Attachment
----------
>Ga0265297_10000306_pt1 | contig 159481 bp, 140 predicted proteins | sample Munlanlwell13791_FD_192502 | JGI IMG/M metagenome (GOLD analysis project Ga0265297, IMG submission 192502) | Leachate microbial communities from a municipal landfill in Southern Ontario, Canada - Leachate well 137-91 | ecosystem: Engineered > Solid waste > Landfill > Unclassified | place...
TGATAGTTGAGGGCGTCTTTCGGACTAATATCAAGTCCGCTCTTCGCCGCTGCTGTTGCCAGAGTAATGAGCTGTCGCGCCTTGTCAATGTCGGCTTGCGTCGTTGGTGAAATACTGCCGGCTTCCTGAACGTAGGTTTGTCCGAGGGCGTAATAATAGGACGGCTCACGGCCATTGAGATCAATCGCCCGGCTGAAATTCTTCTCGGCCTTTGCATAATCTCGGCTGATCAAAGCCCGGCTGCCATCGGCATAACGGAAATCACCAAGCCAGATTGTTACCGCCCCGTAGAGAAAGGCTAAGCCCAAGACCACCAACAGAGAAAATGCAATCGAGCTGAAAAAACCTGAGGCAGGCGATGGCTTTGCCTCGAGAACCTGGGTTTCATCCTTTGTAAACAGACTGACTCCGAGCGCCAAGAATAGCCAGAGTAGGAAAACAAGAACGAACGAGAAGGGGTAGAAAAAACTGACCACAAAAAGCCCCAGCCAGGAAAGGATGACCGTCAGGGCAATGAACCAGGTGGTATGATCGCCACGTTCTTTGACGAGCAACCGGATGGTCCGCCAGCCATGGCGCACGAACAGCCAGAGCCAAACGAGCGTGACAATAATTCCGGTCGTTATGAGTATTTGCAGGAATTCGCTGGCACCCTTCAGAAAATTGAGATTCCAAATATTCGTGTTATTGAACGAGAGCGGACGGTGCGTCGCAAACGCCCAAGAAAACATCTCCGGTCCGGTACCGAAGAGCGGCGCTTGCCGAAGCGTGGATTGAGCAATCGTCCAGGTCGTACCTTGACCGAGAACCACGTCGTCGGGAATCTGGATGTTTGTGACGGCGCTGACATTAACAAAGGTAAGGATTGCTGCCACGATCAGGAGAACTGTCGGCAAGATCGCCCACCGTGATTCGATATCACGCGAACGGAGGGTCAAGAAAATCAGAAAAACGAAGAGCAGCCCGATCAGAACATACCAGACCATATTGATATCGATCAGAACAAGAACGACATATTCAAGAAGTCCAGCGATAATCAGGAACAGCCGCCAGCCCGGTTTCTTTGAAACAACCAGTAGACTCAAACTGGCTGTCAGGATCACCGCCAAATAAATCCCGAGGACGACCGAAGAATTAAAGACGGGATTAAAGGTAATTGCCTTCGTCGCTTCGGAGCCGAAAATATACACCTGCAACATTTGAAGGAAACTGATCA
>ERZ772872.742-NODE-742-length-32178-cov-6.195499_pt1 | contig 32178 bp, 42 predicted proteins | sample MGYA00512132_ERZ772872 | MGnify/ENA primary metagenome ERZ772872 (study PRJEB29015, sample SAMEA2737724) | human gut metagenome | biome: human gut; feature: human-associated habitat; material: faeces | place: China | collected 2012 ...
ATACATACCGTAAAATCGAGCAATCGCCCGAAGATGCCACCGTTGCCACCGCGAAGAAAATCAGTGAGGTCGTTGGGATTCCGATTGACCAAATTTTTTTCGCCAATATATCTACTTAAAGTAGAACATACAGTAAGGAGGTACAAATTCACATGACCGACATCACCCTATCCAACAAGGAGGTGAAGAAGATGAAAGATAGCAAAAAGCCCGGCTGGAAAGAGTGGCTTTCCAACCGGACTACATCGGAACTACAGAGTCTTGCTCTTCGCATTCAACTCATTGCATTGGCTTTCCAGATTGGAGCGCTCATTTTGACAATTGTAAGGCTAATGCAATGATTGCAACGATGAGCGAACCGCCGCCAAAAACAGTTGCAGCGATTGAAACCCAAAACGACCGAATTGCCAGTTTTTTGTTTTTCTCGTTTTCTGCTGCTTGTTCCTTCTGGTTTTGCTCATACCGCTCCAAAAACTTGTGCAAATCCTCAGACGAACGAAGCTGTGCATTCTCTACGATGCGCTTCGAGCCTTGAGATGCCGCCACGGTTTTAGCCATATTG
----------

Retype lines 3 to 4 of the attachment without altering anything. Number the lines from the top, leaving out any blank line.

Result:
>ERZ772872.742-NODE-742-length-32178-cov-6.195499_pt1 | contig 32178 bp, 42 predicted proteins | sample MGYA00512132_ERZ772872 | MGnify/ENA primary metagenome ERZ772872 (study PRJEB29015, sample SAMEA2737724) | human gut metagenome | biome: human gut; feature: human-associated habitat; material: faeces | place: China | collected 2012 ...
ATACATACCGTAAAATCGAGCAATCGCCCGAAGATGCCACCGTTGCCACCGCGAAGAAAATCAGTGAGGTCGTTGGGATTCCGATTGACCAAATTTTTTTCGCCAATATATCTACTTAAAGTAGAACATACAGTAAGGAGGTACAAATTCACATGACCGACATCACCCTATCCAACAAGGAGGTGAAGAAGATGAAAGATAGCAAAAAGCCCGGCTGGAAAGAGTGGCTTTCCAACCGGACTACATCGGAACTACAGAGTCTTGCTCTTCGCATTCAACTCATTGCATTGGCTTTCCAGATTGGAGCGCTCATTTTGACAATTGTAAGGCTAATGCAATGATTGCAACGATGAGCGAACCGCCGCCAAAAACAGTTGCAGCGATTGAAACCCAAAACGACCGAATTGCCAGTTTTTTGTTTTTCTCGTTTTCTGCTGCTTGTTCCTTCTGGTTTTGCTCATACCGCTCCAAAAACTTGTGCAAATCCTCAGACGAACGAAGCTGTGCATTCTCTACGATGCGCTTCGAGCCTTGAGATGCCGCCACGGTTTTAGCCATATTG